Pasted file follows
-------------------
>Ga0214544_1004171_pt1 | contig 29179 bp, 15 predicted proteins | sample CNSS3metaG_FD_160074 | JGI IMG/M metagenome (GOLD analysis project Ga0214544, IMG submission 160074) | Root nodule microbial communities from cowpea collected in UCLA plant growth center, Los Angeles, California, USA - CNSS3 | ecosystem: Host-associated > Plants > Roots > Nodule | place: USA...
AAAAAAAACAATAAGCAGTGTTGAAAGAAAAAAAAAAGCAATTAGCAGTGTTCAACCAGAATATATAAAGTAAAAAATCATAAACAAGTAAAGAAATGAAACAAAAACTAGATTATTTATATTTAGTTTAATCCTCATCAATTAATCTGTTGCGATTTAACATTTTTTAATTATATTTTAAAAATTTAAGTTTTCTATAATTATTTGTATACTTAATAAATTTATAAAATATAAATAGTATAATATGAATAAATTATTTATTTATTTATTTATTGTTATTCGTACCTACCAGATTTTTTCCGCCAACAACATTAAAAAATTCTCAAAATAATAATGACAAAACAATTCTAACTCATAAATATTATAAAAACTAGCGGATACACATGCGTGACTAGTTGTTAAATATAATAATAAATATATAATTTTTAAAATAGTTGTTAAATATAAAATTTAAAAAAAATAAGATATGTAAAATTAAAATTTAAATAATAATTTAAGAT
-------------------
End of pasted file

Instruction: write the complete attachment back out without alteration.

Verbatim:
>Ga0214544_1004171_pt1 | contig 29179 bp, 15 predicted proteins | sample CNSS3metaG_FD_160074 | JGI IMG/M metagenome (GOLD analysis project Ga0214544, IMG submission 160074) | Root nodule microbial communities from cowpea collected in UCLA plant growth center, Los Angeles, California, USA - CNSS3 | ecosystem: Host-associated > Plants > Roots > Nodule | place: USA...
AAAAAAAACAATAAGCAGTGTTGAAAGAAAAAAAAAAGCAATTAGCAGTGTTCAACCAGAATATATAAAGTAAAAAATCATAAACAAGTAAAGAAATGAAACAAAAACTAGATTATTTATATTTAGTTTAATCCTCATCAATTAATCTGTTGCGATTTAACATTTTTTAATTATATTTTAAAAATTTAAGTTTTCTATAATTATTTGTATACTTAATAAATTTATAAAATATAAATAGTATAATATGAATAAATTATTTATTTATTTATTTATTGTTATTCGTACCTACCAGATTTTTTCCGCCAACAACATTAAAAAATTCTCAAAATAATAATGACAAAACAATTCTAACTCATAAATATTATAAAAACTAGCGGATACACATGCGTGACTAGTTGTTAAATATAATAATAAATATATAATTTTTAAAATAGTTGTTAAATATAAAATTTAAAAAAAATAAGATATGTAAAATTAAAATTTAAATAATAATTTAAGAT